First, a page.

App Reviewed on: iPhone XR
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Back before I owned an iPhone, I remember Rolando being touted by mobile game enthusiasts as a shining beacon ushering us all toward a future of amazing, premium game experiences we would all carry around with us in our pockets. A lot has happened since its release over 10 years ago, including a traceable decline in enthusiasm for phone games thanks mostly to a storefront that uncaringly rewards developers who design games to exploit their audience, and diminishing crowd of stalwart mobile evangelists calling for the return of quality titles to the App Store. Here, in 2019, it seems like folks are finally listening. Gameclub has launched in early access, Apple Arcade has been announced, and Rolando has made a triumphant return in the form of Rolando: Royal Edition, which is a charming little platformer, despite the fact it feels a bit dated.
Rolando: Royal Edition is a completely re-worked version of the original Rolando as opposed to being a sequel or spiritual successor. This fact could have eluded me if it weren't for the press releases stating so (I never had the chance to play the original Rolando back in the day). This is to say that Royal Edition is a great looking game that clearly had a lot of love and polish poured over a beloved and classic foundation.
For those unfamiliar with Rolando generally, it's a puzzle platforming game where you roll ball-like characters (called Rolandos) around environments in their quest to save their kingdom from invasion. In any given level, you have one or more Rolandos in your control, and–in a sort of real-time strategy fashion–can select which ones to move when by highlighting one or more of them before tilting your device make them roll left or right or swiping up to jump. The ultimate goal of any given level is simply to find an exit and lead all your Rolandos to it without too many of them dying. It's a simple concept, but one that probably felt pioneering for mobile games in 2008.
The idea of using tilt controls for any game is usually cause for me to lose all interest in it, but I took a chance on Royal Edition and was pleasantly surprised. The game feels surprisingly tight given such a loose method of control, and each level in Rolando feels like it's perfectly designed to suit this control scheme.
This is not to say that Rolando: Royal Edition feels easy, though. This game can be quite tough at times, especially if you're trying to gather all collectibles and complete time challenges for every level. As a platformer, this game really rewards diligence and patience over rushed or twitch play. If you're able to tough it out, you'll find a lot of loving and satisfying level design packed into each of Royal Edition's 36 stages.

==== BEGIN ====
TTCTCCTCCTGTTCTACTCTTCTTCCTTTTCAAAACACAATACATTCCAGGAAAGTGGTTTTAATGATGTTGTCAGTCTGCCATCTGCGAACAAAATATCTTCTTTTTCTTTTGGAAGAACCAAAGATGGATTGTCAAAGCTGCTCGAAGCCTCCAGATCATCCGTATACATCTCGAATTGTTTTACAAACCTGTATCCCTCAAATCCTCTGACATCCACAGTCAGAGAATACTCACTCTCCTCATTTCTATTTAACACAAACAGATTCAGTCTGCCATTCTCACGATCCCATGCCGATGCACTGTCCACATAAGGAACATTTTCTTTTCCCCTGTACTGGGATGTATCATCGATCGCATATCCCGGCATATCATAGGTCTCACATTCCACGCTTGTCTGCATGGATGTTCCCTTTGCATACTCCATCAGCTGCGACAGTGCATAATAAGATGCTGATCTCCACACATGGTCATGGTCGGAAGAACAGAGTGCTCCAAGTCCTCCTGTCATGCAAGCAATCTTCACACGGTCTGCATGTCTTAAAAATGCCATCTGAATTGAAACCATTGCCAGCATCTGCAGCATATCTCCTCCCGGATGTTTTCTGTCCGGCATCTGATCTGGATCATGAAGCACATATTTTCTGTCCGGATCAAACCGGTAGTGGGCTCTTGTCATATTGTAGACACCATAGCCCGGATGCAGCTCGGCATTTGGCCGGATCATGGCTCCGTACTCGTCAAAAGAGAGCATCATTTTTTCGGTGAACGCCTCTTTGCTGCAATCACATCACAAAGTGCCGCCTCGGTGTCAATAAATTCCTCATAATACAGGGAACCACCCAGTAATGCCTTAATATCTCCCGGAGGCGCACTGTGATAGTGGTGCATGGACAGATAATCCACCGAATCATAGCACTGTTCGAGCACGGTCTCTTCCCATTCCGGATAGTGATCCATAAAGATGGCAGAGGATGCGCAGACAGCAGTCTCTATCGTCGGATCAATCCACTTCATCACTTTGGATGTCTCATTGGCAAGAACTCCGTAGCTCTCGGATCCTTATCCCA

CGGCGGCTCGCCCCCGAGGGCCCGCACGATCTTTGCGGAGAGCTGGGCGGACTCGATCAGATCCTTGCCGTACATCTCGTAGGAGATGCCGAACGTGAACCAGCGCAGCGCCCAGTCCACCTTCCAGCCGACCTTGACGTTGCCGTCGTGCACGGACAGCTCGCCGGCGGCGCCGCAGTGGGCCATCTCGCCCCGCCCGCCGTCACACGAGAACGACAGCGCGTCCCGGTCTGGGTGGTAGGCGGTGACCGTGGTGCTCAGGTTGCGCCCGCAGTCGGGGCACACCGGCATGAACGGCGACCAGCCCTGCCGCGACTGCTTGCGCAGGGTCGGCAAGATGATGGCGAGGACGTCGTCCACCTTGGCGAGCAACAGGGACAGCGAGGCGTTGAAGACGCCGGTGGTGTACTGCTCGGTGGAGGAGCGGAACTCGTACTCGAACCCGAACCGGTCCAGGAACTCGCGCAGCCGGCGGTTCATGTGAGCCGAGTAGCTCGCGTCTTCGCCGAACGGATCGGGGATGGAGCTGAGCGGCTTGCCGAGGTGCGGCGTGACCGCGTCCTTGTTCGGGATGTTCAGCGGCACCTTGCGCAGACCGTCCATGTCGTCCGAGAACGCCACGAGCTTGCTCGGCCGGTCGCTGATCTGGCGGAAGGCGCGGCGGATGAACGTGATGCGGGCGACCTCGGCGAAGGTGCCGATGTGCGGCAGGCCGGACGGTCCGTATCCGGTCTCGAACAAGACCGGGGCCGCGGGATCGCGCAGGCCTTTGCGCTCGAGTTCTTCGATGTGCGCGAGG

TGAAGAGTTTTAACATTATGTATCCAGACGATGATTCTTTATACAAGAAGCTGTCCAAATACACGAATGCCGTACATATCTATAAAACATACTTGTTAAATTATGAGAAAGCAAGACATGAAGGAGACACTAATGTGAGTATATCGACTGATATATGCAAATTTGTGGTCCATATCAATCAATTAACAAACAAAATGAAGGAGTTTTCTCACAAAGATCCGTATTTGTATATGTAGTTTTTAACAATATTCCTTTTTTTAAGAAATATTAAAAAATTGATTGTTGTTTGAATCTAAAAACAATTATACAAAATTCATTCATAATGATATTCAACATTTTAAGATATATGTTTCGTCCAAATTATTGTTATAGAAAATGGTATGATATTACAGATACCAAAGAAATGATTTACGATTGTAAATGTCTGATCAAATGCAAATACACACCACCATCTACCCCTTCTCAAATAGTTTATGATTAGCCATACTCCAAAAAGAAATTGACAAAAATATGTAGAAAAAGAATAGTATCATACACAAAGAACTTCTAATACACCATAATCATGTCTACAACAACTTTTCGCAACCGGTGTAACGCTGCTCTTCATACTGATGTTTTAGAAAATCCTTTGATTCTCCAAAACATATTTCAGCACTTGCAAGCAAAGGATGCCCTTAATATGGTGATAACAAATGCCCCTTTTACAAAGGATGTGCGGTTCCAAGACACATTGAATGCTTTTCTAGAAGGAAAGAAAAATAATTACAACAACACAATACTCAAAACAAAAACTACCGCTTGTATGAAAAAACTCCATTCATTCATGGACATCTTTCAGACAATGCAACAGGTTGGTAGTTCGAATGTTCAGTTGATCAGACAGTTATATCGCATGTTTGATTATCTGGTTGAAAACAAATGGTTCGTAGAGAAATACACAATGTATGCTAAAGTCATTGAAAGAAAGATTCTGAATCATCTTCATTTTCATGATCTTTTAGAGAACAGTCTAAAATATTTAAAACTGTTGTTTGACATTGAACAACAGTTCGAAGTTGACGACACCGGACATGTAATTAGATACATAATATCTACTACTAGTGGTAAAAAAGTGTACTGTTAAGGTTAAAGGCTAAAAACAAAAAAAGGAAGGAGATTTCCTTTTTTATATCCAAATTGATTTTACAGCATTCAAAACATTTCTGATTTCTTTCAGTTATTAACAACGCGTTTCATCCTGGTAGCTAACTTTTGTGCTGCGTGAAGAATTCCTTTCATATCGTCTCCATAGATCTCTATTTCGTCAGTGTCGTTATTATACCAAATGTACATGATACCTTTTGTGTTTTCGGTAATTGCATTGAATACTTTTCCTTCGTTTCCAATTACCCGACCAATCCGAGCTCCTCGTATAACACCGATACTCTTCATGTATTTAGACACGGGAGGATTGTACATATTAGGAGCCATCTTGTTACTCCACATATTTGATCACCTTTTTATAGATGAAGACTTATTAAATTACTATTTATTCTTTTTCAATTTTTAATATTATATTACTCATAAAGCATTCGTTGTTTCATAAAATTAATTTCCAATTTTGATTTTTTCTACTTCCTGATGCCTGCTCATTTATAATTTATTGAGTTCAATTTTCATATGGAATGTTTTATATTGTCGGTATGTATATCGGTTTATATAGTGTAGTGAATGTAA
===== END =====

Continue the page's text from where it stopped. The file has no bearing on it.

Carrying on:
The fresh coat of paint and tune up work in Rolando: Royal Edition definitely makes this old game look like a modern classic, but these tricks only go so far. Despite the surprisingly snappy tilt movement, other aspects of Royal Edition's controls (specifically the drag-to-select motion), are awkward to the point that you might fail a level because of it. Also, the game features a small handful levels where you tilt your phone to move entire levels to guide a sleepy Rolando to an exit, and these are straight-up no fun.
If you have fond memories of the original Rolando I imagine it would be pretty easy to overlook these sticking points and have a ball. As someone who's first experience with the game is Royal Edition though, I can say that–at certain points–I was ready to set the game entirely, though I am ultimately glad I pushed through the experience. The late game levels in Rolando hold some of its most clever tricks, some of which hold up pretty well even today.
The bottom line
Rolando: Royal Edition does not mark some watershed moment for mobile gaming like the original game did back in 2008, but it's still a pretty solid platformer. I imagine you'll enjoy it a lot more if you happen to have warm and fuzzy memories of rolling Rolandos around from way back when, but you can still enjoy Royal Edition if you're coming to it completely fresh. It just won't necessarily live up to the hype surrounding its legacy, which is ok.